Moderna announces people may need 2nd vaccine booster, but many doctors disagree

Some argue the vaccine needs to be modified to target specific variants before considering a second booster shot.
SAN FRANCISCO (KGO) -- Moderna announced people may need a second booster to increase protection. But is a fourth shot the right approach?

ABC7 News reporter Luz Pena from San Francisco spoke to multiple Bay Area experts, who say a second booster won't be necessary for everyone.

As omicron cases spike throughout California, The Bay Area has the highest population with boosters in the state with 55 percent. But according to experts that protection won't last long.

"Ten weeks. There's a decline from 70 percent protection down to 45 percent protection of symptomatic illness," said Dr. Warner Greene.

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Based on this new data from the UK, Moderna is pushing for a second booster.

According to Moderna's CEO, the efficacy of boosters will likely decline over time. The company is projecting the need for a second booster by the fall.

Dr. Greene, virologist and senior investigator at the Gladstone Institutes doesn't agree with Moderna's push for a second booster.

"We shouldn't be chasing our tail trying to prevent them from becoming infected, with the exception of people who are at high risk, people who are immune compromised," said Dr. Greene.

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A UCSF doctor says if we had a two-month waiting period in between the first two doses of Pfizer and Moderna we may be in a little better place.



For the rest of the population he recommends, two vaccine doses, one booster and Pfizer's Paxlovid pill when infected.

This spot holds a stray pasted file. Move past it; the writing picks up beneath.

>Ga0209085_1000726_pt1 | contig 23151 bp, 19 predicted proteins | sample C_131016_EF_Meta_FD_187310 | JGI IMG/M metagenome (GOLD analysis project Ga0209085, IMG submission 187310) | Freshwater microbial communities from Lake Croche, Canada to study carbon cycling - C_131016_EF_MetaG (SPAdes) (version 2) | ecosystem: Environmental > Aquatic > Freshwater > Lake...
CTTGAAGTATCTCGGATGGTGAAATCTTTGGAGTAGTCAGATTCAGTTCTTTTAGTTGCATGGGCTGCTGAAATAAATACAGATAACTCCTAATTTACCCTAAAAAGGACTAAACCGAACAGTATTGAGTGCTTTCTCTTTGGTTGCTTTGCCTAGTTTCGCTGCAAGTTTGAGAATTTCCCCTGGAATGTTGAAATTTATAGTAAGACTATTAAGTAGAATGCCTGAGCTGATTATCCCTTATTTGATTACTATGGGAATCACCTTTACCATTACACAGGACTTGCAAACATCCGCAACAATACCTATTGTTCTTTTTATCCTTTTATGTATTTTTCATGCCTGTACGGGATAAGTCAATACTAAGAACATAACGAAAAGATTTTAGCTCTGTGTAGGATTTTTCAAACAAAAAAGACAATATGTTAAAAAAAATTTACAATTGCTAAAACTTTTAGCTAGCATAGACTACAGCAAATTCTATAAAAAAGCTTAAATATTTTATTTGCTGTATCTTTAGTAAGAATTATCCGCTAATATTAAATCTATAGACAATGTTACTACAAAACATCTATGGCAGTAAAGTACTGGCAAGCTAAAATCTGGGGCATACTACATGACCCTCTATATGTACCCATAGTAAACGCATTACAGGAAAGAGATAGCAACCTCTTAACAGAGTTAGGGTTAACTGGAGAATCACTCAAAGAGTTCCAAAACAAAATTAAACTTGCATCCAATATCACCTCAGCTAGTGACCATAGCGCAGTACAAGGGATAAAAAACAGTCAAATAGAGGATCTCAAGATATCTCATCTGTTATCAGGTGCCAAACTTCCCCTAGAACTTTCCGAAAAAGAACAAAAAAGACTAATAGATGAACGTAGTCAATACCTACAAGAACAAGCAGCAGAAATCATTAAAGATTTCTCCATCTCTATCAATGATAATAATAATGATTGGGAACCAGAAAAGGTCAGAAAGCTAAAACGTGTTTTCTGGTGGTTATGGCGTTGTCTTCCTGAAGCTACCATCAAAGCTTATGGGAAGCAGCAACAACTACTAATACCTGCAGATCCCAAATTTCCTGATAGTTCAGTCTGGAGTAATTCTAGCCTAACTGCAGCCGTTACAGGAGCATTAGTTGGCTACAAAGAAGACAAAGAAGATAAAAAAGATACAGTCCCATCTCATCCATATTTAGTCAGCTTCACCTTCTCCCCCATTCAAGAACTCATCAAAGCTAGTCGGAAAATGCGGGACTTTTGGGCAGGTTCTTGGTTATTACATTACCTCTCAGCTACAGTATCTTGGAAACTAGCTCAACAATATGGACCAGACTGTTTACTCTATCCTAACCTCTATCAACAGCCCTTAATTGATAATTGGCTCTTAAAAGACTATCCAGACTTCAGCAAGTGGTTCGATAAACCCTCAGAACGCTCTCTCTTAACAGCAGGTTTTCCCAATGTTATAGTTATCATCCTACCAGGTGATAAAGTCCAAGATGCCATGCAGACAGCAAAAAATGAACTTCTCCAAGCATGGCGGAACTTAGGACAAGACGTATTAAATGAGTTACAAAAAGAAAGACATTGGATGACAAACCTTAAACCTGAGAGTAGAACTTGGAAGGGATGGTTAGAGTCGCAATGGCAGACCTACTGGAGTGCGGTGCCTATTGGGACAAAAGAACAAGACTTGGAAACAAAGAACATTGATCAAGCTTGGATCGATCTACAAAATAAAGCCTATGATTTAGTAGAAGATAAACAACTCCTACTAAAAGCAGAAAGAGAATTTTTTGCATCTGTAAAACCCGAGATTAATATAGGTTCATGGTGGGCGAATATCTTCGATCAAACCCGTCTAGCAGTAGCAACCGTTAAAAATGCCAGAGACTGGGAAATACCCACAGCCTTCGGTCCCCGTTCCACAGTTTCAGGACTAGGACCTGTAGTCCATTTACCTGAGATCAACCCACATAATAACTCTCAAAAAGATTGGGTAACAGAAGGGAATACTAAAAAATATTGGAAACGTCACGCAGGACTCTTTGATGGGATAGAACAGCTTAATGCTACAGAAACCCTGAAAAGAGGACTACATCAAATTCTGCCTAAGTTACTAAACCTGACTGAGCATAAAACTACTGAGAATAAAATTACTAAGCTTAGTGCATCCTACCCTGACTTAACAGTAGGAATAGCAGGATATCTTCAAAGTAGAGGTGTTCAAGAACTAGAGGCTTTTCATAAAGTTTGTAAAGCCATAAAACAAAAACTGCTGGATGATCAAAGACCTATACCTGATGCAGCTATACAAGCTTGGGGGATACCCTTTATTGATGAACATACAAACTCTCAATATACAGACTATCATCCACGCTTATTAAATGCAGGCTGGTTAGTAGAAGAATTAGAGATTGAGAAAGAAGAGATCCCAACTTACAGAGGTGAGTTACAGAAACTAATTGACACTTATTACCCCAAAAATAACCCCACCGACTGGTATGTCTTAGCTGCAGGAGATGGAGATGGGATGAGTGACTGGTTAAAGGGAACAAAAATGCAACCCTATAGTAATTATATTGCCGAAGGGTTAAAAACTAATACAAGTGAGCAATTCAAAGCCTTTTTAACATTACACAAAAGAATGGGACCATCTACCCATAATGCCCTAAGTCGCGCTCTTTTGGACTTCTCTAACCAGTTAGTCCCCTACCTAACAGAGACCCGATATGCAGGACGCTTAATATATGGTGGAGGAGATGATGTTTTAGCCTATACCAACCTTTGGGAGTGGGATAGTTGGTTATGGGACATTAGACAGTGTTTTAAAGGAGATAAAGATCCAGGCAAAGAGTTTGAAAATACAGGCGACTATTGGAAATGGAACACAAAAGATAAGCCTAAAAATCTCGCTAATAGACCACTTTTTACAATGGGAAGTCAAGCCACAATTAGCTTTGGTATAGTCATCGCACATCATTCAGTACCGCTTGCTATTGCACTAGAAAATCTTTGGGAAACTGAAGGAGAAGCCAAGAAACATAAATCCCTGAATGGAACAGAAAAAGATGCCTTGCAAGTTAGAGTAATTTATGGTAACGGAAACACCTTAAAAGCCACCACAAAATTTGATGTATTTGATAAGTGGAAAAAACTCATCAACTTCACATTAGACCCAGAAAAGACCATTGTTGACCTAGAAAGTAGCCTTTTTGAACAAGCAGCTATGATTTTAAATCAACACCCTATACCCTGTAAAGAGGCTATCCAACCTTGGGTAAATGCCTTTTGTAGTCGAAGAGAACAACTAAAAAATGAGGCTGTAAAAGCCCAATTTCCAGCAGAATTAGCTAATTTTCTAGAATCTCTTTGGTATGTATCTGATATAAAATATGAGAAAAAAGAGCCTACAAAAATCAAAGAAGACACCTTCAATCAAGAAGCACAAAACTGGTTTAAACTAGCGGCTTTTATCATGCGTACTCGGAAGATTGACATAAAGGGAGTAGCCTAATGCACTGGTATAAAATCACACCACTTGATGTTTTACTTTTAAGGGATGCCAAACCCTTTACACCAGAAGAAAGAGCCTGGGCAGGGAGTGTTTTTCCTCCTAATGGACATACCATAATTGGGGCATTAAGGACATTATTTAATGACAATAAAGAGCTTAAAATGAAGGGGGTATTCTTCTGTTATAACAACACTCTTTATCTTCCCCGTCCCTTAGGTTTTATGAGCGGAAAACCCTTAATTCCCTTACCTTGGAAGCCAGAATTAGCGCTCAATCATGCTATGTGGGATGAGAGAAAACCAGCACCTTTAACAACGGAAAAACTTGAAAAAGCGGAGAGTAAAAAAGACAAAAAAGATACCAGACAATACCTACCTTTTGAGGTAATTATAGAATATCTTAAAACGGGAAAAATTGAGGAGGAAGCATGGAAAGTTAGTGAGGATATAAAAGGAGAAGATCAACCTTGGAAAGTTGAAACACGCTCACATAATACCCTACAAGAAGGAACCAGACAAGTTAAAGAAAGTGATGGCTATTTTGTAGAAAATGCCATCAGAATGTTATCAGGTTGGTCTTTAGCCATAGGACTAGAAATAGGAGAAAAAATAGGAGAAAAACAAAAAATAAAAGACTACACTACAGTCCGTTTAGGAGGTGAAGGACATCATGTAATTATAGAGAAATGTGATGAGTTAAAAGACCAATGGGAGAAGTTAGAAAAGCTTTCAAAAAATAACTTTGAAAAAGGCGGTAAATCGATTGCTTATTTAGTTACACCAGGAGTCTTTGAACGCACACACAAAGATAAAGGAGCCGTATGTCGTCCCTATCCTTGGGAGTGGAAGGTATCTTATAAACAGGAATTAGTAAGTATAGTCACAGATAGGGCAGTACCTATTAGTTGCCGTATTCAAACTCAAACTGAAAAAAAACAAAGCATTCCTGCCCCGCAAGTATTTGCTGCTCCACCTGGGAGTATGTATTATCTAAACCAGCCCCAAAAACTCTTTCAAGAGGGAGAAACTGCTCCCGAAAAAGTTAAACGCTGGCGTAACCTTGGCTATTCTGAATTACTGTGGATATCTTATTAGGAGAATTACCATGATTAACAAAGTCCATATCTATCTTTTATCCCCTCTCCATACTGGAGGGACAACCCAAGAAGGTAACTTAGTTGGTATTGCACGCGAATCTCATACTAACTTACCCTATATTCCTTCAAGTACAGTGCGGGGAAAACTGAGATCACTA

"For example, you develop symptoms and you rapidly get tested, ideally within the first three days, and you go on Paxlovid. That will keep you also out of the hospital," said Dr. Greene.

UCSF's Infectious Disease doctor Monica Gandhi agrees with Dr. Greene.

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"I think it's hard to have a CEO dictate our policy and companies who stand and make money for it," said Dr. Gandhi.

Dr. Gandhi is hesitant of the effects a second booster could have right now.

"It trains your immune system wrong. It doesn't train your immune system to recognize a variant. It trains your immune system to recognize the old ancestral strain that the shots are made of. That concept is the 'original antigenic sin,' is what they call it, is what immunologist are expressing concern of," said Dr. Gandhi.

Both experts believe there will be variant-specific vaccines.

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"But if we boost, let's boost with a better vaccine. Not the one against the original strain of the virus that emerged. Redesign the vaccine so that it is delta, omicron so that we can deal with the viruses that are in circulation now. So, to use the old vaccine to me, to buy a few weeks of protection, I'm just not all in for sure," said Dr. Greene.

Dr. Gandhi doesn't rule out the possibility of more boosters in the future, but not immediately.

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"Hopefully this will be it and then we'll boost again in the future kind of based on, as immunity goes down. We may give another shot in five years, or another shot in 10 years. These are the decisions that will be made based on the protection from severe disease, not mild infection," explained Dr. Gandhi and added, "This isn't the virus that has two spike proteins like influenza does. It is the type of virus that is around, there is no doubt. But hopefully it's not going to keep on changing so much."

Dr. Gandhi believes we need to focus our efforts on a global vaccination plan.

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